He tries making himself so small in the kennel until he realizes he's safe.

Terrified dog transforms after human sits with him.

There's something about dogs that makes people just want to cuddle them. They have some of the sweetest faces with big curious eyes that make them almost look cartoonish at times. But not all dogs get humans that want to snuggle up with them on cold nights; some dogs are neglected or abandoned. That's where animal shelters come in, and they work diligently to take care of any medical needs and find these animals loving homes.

Volunteers are essential to animal shelters running effectively to fill in the gaps employees may not have time for. Rocky Kanaka has been volunteering to sit with dogs to provide comfort. Recently he uploaded a video of an extremely emaciated Vizsla mix that was doing his best to make himself as small as possible in the corner of the kennel.

Kanaka immediately wanted to help him adjust so he would feel comfortable enough to eat and eventually get adopted. The dog appeared scared of his new location and had actually rubbed his nose raw from anxiety, but everything changed when Kanaka came along.

Keep ReadingShow less

What will the future look like?

A Reddit user asked an innocent question about the future and it exposed a lot of the issues that people worry about today. It also highlighted the things we should appreciate while they are still around.

Klausbrusselssprouts asked the AskReddit forum, “In 50 years, what will people be nostalgic for?” and the responses went two ways. Some people mentioned the things they fear will get a lot worse in the future such as the role that technology plays in our lives and climate change.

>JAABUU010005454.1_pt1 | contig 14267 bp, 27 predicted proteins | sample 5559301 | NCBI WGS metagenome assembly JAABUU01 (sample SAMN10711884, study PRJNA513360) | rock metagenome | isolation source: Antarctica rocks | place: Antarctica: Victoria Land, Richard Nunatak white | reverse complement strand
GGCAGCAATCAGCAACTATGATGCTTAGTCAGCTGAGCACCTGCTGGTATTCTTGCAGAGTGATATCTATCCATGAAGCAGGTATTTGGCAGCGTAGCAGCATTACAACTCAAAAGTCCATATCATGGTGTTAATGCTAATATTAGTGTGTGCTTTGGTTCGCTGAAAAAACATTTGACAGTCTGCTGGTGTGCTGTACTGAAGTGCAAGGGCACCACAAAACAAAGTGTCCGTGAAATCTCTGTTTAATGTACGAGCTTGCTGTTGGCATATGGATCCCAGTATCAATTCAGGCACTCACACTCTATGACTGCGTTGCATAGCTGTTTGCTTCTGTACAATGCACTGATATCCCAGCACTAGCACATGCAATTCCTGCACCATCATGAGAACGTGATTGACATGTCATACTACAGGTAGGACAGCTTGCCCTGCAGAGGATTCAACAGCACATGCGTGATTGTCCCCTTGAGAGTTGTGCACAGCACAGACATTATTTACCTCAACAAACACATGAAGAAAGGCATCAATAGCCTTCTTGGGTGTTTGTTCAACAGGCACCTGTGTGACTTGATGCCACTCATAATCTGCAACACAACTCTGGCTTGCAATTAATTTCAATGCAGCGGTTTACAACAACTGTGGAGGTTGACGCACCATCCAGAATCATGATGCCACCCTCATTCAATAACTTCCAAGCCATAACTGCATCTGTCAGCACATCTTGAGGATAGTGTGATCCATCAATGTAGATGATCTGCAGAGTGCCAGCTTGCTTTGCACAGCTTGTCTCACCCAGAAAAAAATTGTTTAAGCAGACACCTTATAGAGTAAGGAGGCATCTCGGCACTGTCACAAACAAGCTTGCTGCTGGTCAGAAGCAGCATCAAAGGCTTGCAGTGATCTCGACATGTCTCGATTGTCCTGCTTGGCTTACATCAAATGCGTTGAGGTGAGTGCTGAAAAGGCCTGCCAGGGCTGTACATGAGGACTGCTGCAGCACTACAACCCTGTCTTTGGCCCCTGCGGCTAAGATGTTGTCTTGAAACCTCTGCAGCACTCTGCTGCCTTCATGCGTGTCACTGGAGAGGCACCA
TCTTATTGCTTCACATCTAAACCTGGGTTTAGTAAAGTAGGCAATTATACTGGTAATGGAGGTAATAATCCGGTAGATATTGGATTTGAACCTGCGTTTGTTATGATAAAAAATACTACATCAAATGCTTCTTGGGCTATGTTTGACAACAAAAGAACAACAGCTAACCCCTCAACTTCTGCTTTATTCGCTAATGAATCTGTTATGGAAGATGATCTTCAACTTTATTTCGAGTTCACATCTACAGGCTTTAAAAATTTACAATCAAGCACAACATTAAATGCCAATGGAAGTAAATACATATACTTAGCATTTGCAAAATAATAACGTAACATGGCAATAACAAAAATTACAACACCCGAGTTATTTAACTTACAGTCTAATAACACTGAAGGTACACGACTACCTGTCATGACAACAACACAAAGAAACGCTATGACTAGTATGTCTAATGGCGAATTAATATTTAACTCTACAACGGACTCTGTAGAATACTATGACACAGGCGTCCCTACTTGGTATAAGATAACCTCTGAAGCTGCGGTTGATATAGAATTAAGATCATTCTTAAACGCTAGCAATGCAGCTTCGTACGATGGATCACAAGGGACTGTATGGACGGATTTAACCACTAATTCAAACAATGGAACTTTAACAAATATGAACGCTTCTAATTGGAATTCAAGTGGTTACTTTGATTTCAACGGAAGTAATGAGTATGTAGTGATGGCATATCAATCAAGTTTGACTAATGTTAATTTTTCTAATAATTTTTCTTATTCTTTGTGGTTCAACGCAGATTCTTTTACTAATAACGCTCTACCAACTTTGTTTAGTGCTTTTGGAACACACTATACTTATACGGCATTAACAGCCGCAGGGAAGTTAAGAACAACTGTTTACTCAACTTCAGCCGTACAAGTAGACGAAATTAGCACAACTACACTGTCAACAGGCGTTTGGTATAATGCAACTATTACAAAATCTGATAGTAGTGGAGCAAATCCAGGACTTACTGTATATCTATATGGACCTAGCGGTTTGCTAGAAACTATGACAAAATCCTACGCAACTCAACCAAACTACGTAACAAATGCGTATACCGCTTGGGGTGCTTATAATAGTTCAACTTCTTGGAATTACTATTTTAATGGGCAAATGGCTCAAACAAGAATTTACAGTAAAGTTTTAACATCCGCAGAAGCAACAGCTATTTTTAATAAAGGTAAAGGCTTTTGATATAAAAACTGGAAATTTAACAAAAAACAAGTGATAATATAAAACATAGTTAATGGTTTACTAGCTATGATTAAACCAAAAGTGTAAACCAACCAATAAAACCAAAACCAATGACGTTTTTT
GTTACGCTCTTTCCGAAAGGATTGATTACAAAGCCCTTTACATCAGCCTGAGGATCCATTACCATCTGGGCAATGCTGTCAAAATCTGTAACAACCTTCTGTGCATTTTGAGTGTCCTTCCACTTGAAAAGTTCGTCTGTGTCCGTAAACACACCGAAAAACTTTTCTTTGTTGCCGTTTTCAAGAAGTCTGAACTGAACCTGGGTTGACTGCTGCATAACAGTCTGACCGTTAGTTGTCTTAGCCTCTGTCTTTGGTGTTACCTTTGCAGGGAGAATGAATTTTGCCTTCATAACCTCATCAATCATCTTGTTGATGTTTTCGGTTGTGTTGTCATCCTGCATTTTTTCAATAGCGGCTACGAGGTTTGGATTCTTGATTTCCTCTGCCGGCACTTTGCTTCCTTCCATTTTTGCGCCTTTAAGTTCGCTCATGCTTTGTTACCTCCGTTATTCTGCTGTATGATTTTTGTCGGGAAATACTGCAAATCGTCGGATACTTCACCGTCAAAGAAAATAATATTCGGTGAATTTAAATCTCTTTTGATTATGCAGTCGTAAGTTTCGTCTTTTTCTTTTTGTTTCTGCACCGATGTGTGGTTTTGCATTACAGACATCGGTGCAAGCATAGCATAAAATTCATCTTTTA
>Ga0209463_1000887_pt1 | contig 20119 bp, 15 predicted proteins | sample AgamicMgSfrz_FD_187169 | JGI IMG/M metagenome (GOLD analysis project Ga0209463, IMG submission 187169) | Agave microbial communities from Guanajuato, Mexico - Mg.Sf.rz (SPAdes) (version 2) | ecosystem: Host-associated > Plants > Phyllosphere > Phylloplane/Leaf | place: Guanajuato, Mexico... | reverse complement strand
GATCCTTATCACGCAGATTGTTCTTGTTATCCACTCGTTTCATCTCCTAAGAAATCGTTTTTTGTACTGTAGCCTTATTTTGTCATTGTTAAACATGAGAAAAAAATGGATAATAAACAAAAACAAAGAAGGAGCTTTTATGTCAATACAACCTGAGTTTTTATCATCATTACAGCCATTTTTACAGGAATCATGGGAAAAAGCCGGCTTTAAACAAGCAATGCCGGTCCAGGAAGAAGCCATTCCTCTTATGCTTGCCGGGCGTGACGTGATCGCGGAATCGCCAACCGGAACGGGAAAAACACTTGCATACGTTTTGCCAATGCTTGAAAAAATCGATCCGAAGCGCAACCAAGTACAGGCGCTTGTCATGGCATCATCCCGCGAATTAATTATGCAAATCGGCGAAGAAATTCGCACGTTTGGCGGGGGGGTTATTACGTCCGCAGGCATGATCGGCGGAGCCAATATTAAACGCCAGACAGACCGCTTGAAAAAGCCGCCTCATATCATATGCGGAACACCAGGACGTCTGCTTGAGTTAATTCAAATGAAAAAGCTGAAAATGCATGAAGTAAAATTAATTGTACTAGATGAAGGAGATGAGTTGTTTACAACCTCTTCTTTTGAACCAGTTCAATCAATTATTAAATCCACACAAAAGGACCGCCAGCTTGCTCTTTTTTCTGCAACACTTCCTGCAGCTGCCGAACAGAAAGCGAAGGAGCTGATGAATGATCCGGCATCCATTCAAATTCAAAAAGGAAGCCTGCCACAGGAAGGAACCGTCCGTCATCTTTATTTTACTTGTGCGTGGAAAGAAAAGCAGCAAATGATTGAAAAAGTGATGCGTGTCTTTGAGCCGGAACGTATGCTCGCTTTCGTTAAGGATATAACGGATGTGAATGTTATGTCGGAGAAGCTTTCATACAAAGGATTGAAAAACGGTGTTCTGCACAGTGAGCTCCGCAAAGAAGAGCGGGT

Others saw the question as a way of appreciating the things we have now that may not survive over the next few decades.

Keep ReadingShow less
Representative Image from Canva

Wondering where she got that rested glow? She hurkle-durkled.

Hurkle-durkle might be the silliest word ever, but it could be the missing step in your self-care.

Hurkle-durkling simply means to linger in bed long past the time when you “should” already be up. It’s a Scottish term dating back to the 1800s—-originally having more to do with sitting in a crouching position either for warmth or secrecy, but eventually taking on a more relaxed and positive connotation.

It’s a word that only the biggest etymology enthusiast would know, had it not been plucked from obscurity thanks to TikTok.
Keep ReadingShow less
Family

Wife says husband's last name is so awful she can't give it to her kids. Is she right?

"I totally get we can’t shield kids from everything, and I understand the whole family ties thing, but c’mon."

A wife pleads with her husband to change their child's name.

Even though it’s 2023 and schools are much more concerned with protecting children from bullying than in the past, parents still have to be aware that kids will be kids, and having a child with a funny name is bound to cause them trouble.

A mother on Reddit is concerned that her future children will have the unfortunate last name of “Butt,” so she asked people on the namenerds forum to help her convince her husband to name their child something different.

(Note: We’re assuming that the person who wrote the post is a woman because their husband is interested in perpetuating the family name, and if it were a same-sex relationship, a husband probably wouldn’t automatically make that assumption.)

"My husband’s last name is Butt. Can someone please help me illuminate to him why this last name is less than ideal,” she asked the forum. “I totally get we can’t shield kids from everything and I understand the whole family ties thing, but c'mon. Am I being unreasonable by suggesting our future kid either take my name, a hybrid, or a new one altogether?"

Keep ReadingShow less